Letters

Opportunities for learning

September 12, 2019   ·   0 Comments

By SHERALYN ROMAN

Well the kids are back at school and the numbers don’t lie. Secondary school students are facing obstacles in the classroom far greater than any typical high school drama. That is if students can even get inside a classroom! We’re hearing of class sizes that, on average, exceed 35+ for many core subjects. A core subject (if you’ve been out of school for a while) is a subject a child must complete in order to graduate. Scarier still, some classes are simply being cancelled altogether. Core classes, cancelled. This leaves potential students in their final year of high school unable to take a required English class (a “must have” to graduate) until the summer of 2020! How does one apply for colleges and universities if one is not even given the opportunity to obtain the required curriculum? And why, Dear Readers, why is there not more of a fuss being made about this? The numbers don’t lie; at 35+ students even in a classroom of committed, caring and fully invested kids, I suggest there will be pretty much zero opportunity for learning. If your child is in his or her final year and hoping to pursue higher education, you should be very, very concerned.

I know a bit about class size averaging and how some subjects must have fewer students, meaning others bear the burden of larger numbers but I’m truly questioning the math this year. Tech classes or electives that offer hands on experiential learning (if they are being offered at all) are capped at relatively small class sizes in order to ensure the safety and the ability of all students to fully participate. I’m sure we all agree that’s wise. That means core subjects like Science or English will have higher numbers. However, by any objective standard 38 students in a classroom is an unmanageable number. Those students who need a little extra help after class? That’s a long line of kids waiting for assistance and even the most dedicated teacher won’t be able to connect with everyone. If your kid takes a bus to school, has a part time job or plays a sport – after school isn’t an option. I predict students, even solid, smart and committed students, falling through the cracks if these numbers aren’t addressed pronto. Of course in DoFo’s world, I suppose these same kids just enroll in an online course, teach themselves physics and all will be right in the world!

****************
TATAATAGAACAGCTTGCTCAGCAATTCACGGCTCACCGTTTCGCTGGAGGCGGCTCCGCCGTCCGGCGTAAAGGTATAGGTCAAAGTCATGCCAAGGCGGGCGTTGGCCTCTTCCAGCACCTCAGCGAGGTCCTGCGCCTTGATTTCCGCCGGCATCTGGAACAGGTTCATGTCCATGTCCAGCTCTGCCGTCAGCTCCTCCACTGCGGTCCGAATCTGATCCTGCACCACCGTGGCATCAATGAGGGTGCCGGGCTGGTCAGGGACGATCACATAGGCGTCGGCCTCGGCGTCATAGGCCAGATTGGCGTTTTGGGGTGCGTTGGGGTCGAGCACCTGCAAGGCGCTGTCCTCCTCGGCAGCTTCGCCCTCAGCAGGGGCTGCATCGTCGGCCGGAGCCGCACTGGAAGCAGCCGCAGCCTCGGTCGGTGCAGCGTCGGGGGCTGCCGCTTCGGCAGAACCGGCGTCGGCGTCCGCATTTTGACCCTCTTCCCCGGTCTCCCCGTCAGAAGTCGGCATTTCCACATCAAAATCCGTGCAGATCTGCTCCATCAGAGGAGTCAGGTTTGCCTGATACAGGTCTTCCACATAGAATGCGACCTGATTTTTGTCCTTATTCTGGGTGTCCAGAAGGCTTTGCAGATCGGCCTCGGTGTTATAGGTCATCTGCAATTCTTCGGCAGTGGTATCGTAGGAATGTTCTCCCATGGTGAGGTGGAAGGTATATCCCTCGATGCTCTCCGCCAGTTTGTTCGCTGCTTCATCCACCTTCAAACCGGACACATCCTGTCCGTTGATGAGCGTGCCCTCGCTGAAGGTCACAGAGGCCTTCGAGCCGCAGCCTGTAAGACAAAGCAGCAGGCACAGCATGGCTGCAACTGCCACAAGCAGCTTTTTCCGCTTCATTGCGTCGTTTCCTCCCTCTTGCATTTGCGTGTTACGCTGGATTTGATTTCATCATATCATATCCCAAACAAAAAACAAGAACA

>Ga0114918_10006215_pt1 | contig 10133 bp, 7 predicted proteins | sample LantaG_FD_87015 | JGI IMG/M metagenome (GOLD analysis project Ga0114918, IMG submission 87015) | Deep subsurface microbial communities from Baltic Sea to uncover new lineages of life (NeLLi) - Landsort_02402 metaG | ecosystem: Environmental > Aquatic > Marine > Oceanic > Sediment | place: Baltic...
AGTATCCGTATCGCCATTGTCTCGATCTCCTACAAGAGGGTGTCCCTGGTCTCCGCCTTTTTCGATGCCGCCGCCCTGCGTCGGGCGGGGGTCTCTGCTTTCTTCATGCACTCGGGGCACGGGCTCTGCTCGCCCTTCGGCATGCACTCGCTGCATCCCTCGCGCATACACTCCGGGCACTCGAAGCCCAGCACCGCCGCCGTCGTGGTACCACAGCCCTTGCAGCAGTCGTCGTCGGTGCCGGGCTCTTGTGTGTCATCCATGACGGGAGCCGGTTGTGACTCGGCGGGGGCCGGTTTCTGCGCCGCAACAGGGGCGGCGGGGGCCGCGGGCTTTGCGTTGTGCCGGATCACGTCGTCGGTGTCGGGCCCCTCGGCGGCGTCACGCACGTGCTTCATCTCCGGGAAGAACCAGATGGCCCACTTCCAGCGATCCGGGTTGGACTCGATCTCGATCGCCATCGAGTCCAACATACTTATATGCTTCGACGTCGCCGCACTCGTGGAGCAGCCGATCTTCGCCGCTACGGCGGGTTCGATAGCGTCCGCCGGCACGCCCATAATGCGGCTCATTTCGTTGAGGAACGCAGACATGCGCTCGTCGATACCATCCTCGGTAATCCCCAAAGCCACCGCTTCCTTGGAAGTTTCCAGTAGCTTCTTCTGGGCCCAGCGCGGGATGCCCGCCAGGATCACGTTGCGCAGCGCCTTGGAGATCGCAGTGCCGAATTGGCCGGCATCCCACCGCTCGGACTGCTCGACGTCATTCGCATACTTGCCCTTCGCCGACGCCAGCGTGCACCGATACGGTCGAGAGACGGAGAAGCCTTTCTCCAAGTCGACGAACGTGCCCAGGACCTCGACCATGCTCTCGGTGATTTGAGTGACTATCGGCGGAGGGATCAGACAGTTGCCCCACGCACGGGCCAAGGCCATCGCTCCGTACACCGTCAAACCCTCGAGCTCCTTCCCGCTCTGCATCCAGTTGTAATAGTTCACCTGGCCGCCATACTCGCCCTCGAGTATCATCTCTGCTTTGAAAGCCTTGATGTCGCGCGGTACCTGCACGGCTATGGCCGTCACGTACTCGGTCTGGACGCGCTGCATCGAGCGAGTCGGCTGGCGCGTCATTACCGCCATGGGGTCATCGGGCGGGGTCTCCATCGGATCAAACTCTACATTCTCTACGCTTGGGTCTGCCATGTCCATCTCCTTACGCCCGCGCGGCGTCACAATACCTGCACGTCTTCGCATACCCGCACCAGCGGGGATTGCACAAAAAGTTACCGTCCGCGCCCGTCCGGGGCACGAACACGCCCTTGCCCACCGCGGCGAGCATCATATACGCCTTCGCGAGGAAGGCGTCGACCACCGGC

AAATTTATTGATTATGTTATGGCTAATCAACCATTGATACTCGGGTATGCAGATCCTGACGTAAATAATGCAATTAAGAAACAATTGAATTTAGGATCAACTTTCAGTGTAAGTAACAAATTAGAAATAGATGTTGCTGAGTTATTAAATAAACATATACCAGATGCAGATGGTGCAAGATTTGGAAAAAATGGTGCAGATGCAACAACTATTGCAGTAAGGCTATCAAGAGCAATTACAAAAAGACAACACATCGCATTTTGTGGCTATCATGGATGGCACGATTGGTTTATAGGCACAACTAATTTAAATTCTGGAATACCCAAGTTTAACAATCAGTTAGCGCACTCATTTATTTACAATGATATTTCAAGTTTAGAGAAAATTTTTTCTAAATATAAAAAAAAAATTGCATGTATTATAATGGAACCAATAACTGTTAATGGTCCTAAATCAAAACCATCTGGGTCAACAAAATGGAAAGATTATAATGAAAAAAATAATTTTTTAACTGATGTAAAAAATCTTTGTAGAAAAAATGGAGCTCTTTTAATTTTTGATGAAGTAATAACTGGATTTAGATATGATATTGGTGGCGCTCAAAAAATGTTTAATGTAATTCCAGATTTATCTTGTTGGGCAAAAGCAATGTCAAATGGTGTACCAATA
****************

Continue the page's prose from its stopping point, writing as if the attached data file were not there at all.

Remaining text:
Speaking of online learning it’s not just at the secondary school level we are feeling the impact of Mr. Ford’s cuts. Students in university are receiving notification of cancelled classes and/or classes that have been switched, without warning, to an e-learning format. That’s right parents – you just dropped $5000 in tuition and maybe another $8,000 (or more) to send your kid off to university and live in residence – all so that he/she could sleep late, log in from their dorm room and teach themselves PoliSci 101. Professors, what with years of study and specific expertise in their chosen field are highly overrated after all. Much better to educate oneself from the comfort of ones own living space than to go out into the world, interact with other humans, collaborate, discuss and debate. After all, let’s not forget DoFo’s warning to all us gullible folks about what happens when students gather in places of higher learning. Remember that? In a statement to his devotees some time ago, Mr. Ford wrote, “I think we all know what kind of crazy Marxist nonsense student unions get up to.” I guess he’s hoping if everyone is holed up in dorm rooms rather than gathering in classrooms, he will single-handedly have prevented the possibility of the rise of a totalitarian state. Now, would everybody please stand up and clap when he speaks in the legislature….oh the irony. 

I digress. Back to high school and wait lists for classes and forced e-learning when there are not enough computers in the classrooms or libraries. What to do? The reality is not everyone has a computer. Some kids do still rely on a combination of both their school and public library to provide them the tools and resources they need to be successful. No budget for Chrome books at your school? No budget at home for a laptop and if there IS a computer at home, three students need to share it? No problem – just head on down to your public library – they haven’t had any budget cuts…..oh wait.* Well you could always head back to class instead – maybe the teacher has been able to shuffle enough desks around to accommodate those 38 students – sitting in pairs? Sharing chairs? If not, don’t worry you probably can’t get enough credits to graduate anyway. There’s always next year, maybe the math will add up better in “Grade 13.” 

*I should disclose that while I sit on the Caledon Public Library Board, any opinions expressed are strictly my own. 



         

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